Cleft lip/palate and educational attainment: cause, consequence, or correlation? A Mendelian randomization study

Christina Dardani*, Laurence J M S Howe, Nandita Mukhopadhyay, Evangelia Stergiakouli, Yvonne E Wren, Kerry J Humphries, Amy J V Davies, Karen M Ho, Seth Weinberg, Mary Marazita, Elizabeth Mangold, Kerstin Ludwig, Caroline L Relton, George Davey Smith, Sarah J Lewis, Jonathan R Sandy, Neil M Davies, Gemma C Sharp

*Corresponding author for this work

Research output: Contribution to journalArticle (Academic Journal)peer-review

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Abstract

Background: Previous studies have found that children born with a non-syndromic orofacial cleft have lower-than-average educational attainment. Differences could be due to a genetic predisposition to low intelligence and academic performance, factors arising due to the cleft phenotype (such as social stigmatisation, impaired speech/language development), or confounding by the prenatal environment. A clearer understanding of this mechanism will inform interventions to improve educational attainment in individuals born with a cleft, which could substantially improve their quality of life. We assessed evidence for the hypothesis that common variant genetic liability to non-syndromic cleft lip with or without cleft palate (nsCL/P) influences educational attainment.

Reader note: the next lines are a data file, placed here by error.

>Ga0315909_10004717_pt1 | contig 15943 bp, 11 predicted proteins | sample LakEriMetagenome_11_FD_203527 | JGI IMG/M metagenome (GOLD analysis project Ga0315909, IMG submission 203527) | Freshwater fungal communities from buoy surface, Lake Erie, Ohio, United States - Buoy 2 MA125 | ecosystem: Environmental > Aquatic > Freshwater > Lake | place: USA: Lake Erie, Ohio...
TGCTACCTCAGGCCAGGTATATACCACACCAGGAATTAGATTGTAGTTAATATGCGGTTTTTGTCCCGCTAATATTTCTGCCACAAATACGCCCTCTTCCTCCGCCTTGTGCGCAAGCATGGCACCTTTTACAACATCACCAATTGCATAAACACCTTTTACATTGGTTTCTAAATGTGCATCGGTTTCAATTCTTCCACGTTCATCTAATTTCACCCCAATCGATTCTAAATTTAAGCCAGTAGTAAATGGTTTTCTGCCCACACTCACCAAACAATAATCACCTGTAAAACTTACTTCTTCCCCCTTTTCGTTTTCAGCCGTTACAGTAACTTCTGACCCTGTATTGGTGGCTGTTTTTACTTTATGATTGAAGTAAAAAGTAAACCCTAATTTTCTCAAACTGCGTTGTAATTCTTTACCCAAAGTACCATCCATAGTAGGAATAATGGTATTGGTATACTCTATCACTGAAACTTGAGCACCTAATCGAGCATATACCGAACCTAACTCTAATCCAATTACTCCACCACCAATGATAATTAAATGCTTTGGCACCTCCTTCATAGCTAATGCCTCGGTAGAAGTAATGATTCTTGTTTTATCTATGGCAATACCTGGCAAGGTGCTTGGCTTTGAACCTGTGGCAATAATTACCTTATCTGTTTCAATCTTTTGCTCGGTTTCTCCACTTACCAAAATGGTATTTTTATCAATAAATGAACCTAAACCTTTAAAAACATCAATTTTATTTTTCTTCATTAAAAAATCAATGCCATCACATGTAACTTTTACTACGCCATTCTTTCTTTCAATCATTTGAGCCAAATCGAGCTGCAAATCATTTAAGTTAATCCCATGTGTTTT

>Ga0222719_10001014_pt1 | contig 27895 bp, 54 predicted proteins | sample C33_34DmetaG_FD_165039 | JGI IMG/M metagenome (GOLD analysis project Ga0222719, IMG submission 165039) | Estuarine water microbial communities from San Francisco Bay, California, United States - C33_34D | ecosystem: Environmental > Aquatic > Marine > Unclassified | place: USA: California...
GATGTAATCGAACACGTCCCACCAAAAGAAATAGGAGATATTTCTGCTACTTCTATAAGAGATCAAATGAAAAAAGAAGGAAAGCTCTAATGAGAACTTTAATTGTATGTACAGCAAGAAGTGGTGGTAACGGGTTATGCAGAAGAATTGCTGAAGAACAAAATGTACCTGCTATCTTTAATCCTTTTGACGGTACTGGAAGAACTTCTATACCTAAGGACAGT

Methods: We performed a genome-wide association study (GWAS) meta-analysis of nsCL/P with 1,692 nsCL/P cases and 4,259 parental and unrelated controls. Using GWAS summary statistics, we performed Linkage Disequilibrium (LD)-score regression to estimate the genetic correlation between nsCL/P, educational attainment (GWAS n=766,345), and intelligence (GWAS n=257,828). We used two-sample Mendelian randomization to evaluate causal effects of genetic liability to nsCL/P on educational attainment and intelligence.

Results: There was limited evidence for shared genetic aetiology or causal relationships between nsCL/P and educational attainment (rg -0·05, 95% CI -0·12 to 0·01, P 0·13; βMR -0·002, 95% CI -0·009 to 0·006, P 0·679) or intelligence (rg -0·04, 95% CI -0·13 to 0·04, P 0·34; βMR -0·009, 95% CI -0·02 to 0·002, P 0.11).

Conclusions: Common variants are unlikely to predispose individuals born with nsCL/P to low educational attainment or intelligence. This is an important first step towards understanding the aetiology of low educational attainment in this group.
Original languageEnglish
Article numberdyaa047
Number of pages12
JournalInternational Journal of Epidemiology
Volumen/a
DOIs
Publication statusPublished - 6 May 2020

Keywords

  • non-syndromic cleft
  • educational attainment
  • Mendelian Randomization
  • IQ
  • orofacial cleft
  • cleft lip and palate
  • intelligence

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